Grandma, I’m so teachable.


When my mama came to you with Remnants of Tears Still Yet to Be Cried left in her sockets and the stiff smell of Sadness on her breath, did you touch her wrist first or take her full force into your arms?

When she came to you looking more sleepless than Seattle, more worn than the limbs of the teddy she carried 17 years back, did you see her?

And when the strange ruckus of sounds moved out from her lips, “I don’t love him anymore. Will you help me call the wedding off,” Did you hear her?

When Indecision hijacked her Being— the tall frame and skinny legs of a daughter who was wearing a ring just yesterday—did you hold her?

Did you take it all in? And did you think, for maybe a moment, that before a more efficient version of the record player came around we should probably find a way to suck the tears from the eyes of one another?

Cause we don’t do that so well anymore, Grandma. No, we don’t do that so well.

You know, I’m afraid to admit to you that most of the fragmented pieces of my friends’ hearts come to me by way of messages that take up half an inch of space on my screen, that scream and howl beside Social Steals for yoga that is only 30 dollars this month. Only 30 dollars… I think that’s a deal.

That I’ve got more pain piled- like fluffed whites and linen- in my inbox. So I respond when I can. I click “reply” when I can. That I’m furiously tapping “Stay Strong”s and “We’ll meet up soon”s before my mimosa reaches the table and the conversation turns back to me.

Truth told, I’m scared. 1,500 followers lately and I’m most petrified, really. To tell you that all of this is Normalcy. It’s habit. Lifestyle. These Parades of Personality, this Character in 140 Characters, this Follow the Leader who has no reason to be followed, really.

I like mud runs. Chai tea with the skim milk steamed. I believe in people, in their goodness. I’ve been praying for my husband, wherever God has him right now, every day for three years straight. There’s not a reason to follow me at all.

And Grandma, I’m so torn. Because something like last night, four women sitting beside one another, laughing over thai food and wine while they talk of education for girls in India & poems in Brooklyn, never would have happened without a thing called Twitter. Torn because I’ve found God’s Children in tweets and they’d be the kind to join you for toast and hot chocolate. I know it. They would.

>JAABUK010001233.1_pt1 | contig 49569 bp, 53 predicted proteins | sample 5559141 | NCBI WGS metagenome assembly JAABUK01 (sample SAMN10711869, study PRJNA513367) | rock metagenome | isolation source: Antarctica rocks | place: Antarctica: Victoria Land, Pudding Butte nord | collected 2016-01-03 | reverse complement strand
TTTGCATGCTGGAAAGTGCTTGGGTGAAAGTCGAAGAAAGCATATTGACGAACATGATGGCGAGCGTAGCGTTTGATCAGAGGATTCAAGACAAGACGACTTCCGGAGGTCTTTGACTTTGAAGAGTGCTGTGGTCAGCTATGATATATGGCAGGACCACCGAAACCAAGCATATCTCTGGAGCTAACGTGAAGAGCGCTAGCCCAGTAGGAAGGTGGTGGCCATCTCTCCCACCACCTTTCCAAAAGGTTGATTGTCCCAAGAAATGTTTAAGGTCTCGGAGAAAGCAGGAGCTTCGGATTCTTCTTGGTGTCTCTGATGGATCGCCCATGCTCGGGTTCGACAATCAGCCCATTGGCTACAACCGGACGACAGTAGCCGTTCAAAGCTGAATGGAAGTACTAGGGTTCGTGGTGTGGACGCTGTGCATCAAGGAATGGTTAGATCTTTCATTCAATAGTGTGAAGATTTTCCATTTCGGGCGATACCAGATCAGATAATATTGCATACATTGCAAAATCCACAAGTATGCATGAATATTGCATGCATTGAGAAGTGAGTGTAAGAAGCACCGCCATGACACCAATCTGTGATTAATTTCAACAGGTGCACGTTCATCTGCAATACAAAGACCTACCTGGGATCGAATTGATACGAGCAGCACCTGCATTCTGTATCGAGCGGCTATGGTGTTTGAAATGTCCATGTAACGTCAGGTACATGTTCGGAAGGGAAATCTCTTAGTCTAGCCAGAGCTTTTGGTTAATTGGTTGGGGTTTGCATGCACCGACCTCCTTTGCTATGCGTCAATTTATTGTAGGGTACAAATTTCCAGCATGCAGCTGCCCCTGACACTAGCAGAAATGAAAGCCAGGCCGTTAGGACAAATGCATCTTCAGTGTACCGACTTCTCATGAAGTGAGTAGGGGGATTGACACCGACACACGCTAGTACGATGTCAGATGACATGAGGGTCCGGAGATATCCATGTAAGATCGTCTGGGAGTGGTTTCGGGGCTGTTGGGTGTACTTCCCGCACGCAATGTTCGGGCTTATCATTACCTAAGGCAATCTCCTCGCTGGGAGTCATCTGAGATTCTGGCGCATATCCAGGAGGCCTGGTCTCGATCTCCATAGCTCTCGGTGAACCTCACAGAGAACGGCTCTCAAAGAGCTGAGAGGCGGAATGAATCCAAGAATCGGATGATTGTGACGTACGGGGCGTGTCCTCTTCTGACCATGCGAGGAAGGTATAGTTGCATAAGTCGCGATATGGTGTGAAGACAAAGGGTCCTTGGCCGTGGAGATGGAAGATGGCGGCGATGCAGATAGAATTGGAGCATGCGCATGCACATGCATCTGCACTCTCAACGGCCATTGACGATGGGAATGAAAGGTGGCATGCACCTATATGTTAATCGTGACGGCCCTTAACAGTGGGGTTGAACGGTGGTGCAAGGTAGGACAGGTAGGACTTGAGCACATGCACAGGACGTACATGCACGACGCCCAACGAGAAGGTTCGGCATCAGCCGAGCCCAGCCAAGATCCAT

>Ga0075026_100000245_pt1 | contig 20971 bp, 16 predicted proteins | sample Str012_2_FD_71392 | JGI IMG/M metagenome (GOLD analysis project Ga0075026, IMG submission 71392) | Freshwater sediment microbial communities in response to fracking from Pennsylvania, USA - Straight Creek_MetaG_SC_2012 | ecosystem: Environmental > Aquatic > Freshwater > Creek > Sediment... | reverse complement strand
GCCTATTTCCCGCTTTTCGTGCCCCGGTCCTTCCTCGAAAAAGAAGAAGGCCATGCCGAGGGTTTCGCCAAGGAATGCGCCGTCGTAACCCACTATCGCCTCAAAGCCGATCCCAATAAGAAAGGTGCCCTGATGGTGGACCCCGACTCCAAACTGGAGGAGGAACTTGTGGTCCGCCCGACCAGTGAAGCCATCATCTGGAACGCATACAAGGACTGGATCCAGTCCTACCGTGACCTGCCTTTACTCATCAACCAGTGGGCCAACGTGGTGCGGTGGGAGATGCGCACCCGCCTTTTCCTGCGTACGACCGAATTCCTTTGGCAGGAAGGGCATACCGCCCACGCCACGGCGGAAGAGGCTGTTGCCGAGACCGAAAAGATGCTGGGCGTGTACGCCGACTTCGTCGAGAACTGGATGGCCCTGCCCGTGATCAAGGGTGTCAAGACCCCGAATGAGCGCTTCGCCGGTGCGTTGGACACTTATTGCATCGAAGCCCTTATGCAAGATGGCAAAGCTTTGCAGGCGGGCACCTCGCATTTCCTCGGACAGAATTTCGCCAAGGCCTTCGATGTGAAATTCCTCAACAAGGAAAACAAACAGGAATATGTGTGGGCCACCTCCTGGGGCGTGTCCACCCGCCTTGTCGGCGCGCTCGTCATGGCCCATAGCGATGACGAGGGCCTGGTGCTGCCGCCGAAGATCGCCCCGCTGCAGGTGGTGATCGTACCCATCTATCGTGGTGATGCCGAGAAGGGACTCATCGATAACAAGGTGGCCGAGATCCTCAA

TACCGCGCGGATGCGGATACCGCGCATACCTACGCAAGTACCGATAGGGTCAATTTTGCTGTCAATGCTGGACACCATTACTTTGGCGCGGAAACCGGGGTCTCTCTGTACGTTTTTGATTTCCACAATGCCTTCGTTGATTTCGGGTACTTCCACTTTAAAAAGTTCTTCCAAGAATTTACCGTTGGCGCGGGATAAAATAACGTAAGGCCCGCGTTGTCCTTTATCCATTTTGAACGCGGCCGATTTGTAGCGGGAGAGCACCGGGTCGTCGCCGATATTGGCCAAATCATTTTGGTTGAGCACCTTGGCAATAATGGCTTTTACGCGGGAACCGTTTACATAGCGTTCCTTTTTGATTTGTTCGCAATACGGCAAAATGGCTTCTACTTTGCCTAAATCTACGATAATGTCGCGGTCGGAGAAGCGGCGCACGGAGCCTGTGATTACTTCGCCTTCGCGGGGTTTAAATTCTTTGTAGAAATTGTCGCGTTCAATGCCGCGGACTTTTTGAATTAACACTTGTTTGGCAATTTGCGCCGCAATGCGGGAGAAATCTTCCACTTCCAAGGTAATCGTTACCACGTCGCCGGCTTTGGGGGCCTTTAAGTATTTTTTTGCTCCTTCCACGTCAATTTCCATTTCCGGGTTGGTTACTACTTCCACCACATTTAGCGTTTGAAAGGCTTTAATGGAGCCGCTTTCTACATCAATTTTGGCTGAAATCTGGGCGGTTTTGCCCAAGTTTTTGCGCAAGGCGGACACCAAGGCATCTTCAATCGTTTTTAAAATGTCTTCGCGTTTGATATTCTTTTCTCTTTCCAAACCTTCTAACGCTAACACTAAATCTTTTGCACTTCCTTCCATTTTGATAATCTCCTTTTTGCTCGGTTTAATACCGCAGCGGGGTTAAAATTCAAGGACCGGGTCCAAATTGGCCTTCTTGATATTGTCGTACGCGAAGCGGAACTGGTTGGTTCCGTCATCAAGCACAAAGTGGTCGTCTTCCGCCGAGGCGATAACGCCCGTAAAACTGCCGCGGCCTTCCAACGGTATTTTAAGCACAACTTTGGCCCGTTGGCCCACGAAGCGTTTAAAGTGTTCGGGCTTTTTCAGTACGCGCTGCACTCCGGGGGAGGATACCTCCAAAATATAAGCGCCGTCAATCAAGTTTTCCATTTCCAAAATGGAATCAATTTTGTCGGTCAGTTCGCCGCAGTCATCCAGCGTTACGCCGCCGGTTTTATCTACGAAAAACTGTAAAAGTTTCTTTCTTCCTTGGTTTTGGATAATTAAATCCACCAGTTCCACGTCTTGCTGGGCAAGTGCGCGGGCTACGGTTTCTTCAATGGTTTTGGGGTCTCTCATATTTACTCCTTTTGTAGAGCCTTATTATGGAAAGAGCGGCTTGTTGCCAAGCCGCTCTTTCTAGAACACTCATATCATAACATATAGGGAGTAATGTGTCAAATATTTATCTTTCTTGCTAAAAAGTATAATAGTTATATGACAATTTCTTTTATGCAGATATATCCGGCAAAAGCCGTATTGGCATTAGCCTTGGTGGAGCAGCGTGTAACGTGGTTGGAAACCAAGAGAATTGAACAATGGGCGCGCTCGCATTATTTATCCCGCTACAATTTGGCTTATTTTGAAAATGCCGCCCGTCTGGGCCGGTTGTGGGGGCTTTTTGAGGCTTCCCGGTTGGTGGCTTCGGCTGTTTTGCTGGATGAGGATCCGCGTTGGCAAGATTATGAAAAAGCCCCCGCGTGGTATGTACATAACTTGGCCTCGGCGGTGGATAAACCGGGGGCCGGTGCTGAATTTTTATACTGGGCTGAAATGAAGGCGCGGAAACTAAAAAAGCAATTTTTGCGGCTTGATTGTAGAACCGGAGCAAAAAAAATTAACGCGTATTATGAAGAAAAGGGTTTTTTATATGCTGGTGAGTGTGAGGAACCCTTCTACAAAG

But I want to relearn Sacred.

Something you once told me would matter before the days I had to wonder if heaven had an inbox or if I could send a text message that would reach you through all the dirt. And the tears we cried. And the bagpipes that played when we placed you there, deep in the ground.

Sacred.

Like the dinners where phones don’t touch the table. Or moments when a vibration couldn’t take someone away from me so easily. Like boys whose faces glow without the help of a screen. Friendships founded, planted & rooted in dialogue such as this:

I’m struggling. I need you. Diner. Ten Minutes. No Questions.

Sacred. Like a time when you had me. You really had me. Showing up at my kitchen table to help me piece together the JonBenet Ramsey murder case, sitting with me for Tiny Eternities to talk about Who Done It. No text to answer on the other end. No reason to pin & tweet & tumble somewhere beside strangers who never called me “beautiful” with my ballet tutus on.

Grandma, I’m still teachable. Still so teachable. & eager to believe in the boy who makes poetry in hand movements, with blue eyes that sculpt lullabies like fragile fingers on pottery wheels. Eager to believe in Presence & Speechlessness & Skin: The First Connection.

Grandma, I’m so teachable. & ready to re-remember that I had you at a time when Apple was a thing that sat in the middle of table before you halved it and spread your love and peanut butter on top.

 

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3 Comments

Filed under Disconnect, Uncategorized

3 responses to “Grandma, I’m so teachable.

  1. This post made me cry! So eloquently written and thought-provoking, and I wholeheartedly agree with you.

  2. Your words give me the strength to write my own when I cannot bring honesty to the table. Thank you, Hannah. All of this is bittersweet. I want so badly to take the NJ transit to you and give you a hug for all you’ve done for me, because yes, these words typed in text boxes are true, but they do not feel enough. They never feel enough.

  3. Oh Hannah, I have not commented in so long. But I really, really loved this. I remember when we sat and chatted about technology and how we’ve started losing letters, and messages getting crossed etc. But I’ve met so many brilliant and wonderful people in this world wide web that seems to be named so perfectly that it’s hard to really put it down. But how I truly starve for those real world interactions again with real people and real dreams–and real lessons. I am starving for reality again. Even if the web is providing a nice buffer for now.

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